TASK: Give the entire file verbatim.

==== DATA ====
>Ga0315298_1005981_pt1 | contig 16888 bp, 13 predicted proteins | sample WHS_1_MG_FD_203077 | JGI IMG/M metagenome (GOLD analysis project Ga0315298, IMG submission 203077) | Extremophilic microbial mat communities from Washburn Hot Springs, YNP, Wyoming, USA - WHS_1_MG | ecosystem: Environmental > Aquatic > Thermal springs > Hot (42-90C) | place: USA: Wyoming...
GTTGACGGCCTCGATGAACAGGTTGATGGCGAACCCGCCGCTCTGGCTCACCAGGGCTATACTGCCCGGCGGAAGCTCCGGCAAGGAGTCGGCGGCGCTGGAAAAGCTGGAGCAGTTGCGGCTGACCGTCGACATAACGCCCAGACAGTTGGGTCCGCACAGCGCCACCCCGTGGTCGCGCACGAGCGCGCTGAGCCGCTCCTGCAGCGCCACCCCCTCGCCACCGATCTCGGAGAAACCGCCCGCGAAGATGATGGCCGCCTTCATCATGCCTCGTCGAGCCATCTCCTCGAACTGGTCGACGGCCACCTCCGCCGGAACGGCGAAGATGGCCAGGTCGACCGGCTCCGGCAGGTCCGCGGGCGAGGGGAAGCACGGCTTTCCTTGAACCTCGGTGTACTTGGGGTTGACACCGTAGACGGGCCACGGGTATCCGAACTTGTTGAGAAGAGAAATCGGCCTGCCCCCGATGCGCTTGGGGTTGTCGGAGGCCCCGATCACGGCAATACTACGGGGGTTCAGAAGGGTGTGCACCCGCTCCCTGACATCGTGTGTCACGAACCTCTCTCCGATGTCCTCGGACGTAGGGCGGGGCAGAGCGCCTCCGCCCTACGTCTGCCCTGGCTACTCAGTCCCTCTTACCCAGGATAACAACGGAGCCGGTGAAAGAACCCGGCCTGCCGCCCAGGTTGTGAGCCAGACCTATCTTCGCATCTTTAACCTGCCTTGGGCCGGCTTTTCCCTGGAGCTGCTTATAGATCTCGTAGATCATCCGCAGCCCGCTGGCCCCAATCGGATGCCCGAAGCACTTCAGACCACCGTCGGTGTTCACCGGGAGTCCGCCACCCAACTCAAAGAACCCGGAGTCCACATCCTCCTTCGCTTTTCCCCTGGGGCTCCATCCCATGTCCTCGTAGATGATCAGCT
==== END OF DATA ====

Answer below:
>Ga0315298_1005981_pt1 | contig 16888 bp, 13 predicted proteins | sample WHS_1_MG_FD_203077 | JGI IMG/M metagenome (GOLD analysis project Ga0315298, IMG submission 203077) | Extremophilic microbial mat communities from Washburn Hot Springs, YNP, Wyoming, USA - WHS_1_MG | ecosystem: Environmental > Aquatic > Thermal springs > Hot (42-90C) | place: USA: Wyoming...
GTTGACGGCCTCGATGAACAGGTTGATGGCGAACCCGCCGCTCTGGCTCACCAGGGCTATACTGCCCGGCGGAAGCTCCGGCAAGGAGTCGGCGGCGCTGGAAAAGCTGGAGCAGTTGCGGCTGACCGTCGACATAACGCCCAGACAGTTGGGTCCGCACAGCGCCACCCCGTGGTCGCGCACGAGCGCGCTGAGCCGCTCCTGCAGCGCCACCCCCTCGCCACCGATCTCGGAGAAACCGCCCGCGAAGATGATGGCCGCCTTCATCATGCCTCGTCGAGCCATCTCCTCGAACTGGTCGACGGCCACCTCCGCCGGAACGGCGAAGATGGCCAGGTCGACCGGCTCCGGCAGGTCCGCGGGCGAGGGGAAGCACGGCTTTCCTTGAACCTCGGTGTACTTGGGGTTGACACCGTAGACGGGCCACGGGTATCCGAACTTGTTGAGAAGAGAAATCGGCCTGCCCCCGATGCGCTTGGGGTTGTCGGAGGCCCCGATCACGGCAATACTACGGGGGTTCAGAAGGGTGTGCACCCGCTCCCTGACATCGTGTGTCACGAACCTCTCTCCGATGTCCTCGGACGTAGGGCGGGGCAGAGCGCCTCCGCCCTACGTCTGCCCTGGCTACTCAGTCCCTCTTACCCAGGATAACAACGGAGCCGGTGAAAGAACCCGGCCTGCCGCCCAGGTTGTGAGCCAGACCTATCTTCGCATCTTTAACCTGCCTTGGGCCGGCTTTTCCCTGGAGCTGCTTATAGATCTCGTAGATCATCCGCAGCCCGCTGGCCCCAATCGGATGCCCGAAGCACTTCAGACCACCGTCGGTGTTCACCGGGAGTCCGCCACCCAACTCAAAGAACCCGGAGTCCACATCCTCCTTCGCTTTTCCCCTGGGGCTCCATCCCATGTCCTCGTAGATGATCAGCT